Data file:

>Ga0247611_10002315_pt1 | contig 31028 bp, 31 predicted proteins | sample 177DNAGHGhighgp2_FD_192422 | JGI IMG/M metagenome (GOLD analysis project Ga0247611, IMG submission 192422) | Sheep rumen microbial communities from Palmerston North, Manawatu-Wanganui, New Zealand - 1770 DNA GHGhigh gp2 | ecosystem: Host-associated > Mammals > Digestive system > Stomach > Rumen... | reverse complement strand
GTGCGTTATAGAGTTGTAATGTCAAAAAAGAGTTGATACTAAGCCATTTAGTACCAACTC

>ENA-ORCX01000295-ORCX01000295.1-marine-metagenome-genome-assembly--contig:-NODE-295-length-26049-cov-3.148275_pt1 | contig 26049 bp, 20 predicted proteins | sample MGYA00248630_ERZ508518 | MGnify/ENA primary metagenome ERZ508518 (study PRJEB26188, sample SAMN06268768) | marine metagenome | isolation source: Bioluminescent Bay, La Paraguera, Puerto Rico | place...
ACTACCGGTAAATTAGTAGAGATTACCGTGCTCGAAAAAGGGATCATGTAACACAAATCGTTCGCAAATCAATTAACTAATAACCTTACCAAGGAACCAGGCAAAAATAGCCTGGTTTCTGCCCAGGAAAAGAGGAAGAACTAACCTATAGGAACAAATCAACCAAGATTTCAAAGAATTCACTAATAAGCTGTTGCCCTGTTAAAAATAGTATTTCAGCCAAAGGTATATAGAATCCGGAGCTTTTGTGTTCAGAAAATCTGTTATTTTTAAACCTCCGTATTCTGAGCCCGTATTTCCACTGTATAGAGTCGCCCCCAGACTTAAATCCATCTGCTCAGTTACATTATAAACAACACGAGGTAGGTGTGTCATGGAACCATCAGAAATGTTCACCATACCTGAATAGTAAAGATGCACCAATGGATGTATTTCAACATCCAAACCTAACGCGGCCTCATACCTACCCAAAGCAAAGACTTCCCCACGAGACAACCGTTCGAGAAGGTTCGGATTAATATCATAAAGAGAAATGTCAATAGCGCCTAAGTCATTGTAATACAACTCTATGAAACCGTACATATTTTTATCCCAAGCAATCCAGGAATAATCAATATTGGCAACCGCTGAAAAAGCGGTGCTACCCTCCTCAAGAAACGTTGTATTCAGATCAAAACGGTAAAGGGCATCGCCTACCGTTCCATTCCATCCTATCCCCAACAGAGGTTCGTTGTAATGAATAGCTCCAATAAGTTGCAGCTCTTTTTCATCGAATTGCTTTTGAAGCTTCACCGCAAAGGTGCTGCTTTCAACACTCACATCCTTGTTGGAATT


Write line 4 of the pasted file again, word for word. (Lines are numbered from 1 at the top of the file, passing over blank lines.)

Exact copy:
ACTACCGGTAAATTAGTAGAGATTACCGTGCTCGAAAAAGGGATCATGTAACACAAATCGTTCGCAAATCAATTAACTAATAACCTTACCAAGGAACCAGGCAAAAATAGCCTGGTTTCTGCCCAGGAAAAGAGGAAGAACTAACCTATAGGAACAAATCAACCAAGATTTCAAAGAATTCACTAATAAGCTGTTGCCCTGTTAAAAATAGTATTTCAGCCAAAGGTATATAGAATCCGGAGCTTTTGTGTTCAGAAAATCTGTTATTTTTAAACCTCCGTATTCTGAGCCCGTATTTCCACTGTATAGAGTCGCCCCCAGACTTAAATCCATCTGCTCAGTTACATTATAAACAACACGAGGTAGGTGTGTCATGGAACCATCAGAAATGTTCACCATACCTGAATAGTAAAGATGCACCAATGGATGTATTTCAACATCCAAACCTAACGCGGCCTCATACCTACCCAAAGCAAAGACTTCCCCACGAGACAACCGTTCGAGAAGGTTCGGATTAATATCATAAAGAGAAATGTCAATAGCGCCTAAGTCATTGTAATACAACTCTATGAAACCGTACATATTTTTATCCCAAGCAATCCAGGAATAATCAATATTGGCAACCGCTGAAAAAGCGGTGCTACCCTCCTCAAGAAACGTTGTATTCAGATCAAAACGGTAAAGGGCATCGCCTACCGTTCCATTCCATCCTATCCCCAACAGAGGTTCGTTGTAATGAATAGCTCCAATAAGTTGCAGCTCTTTTTCATCGAATTGCTTTTGAAGCTTCACCGCAAAGGTGCTGCTTTCAACACTCACATCCTTGTTGGAATT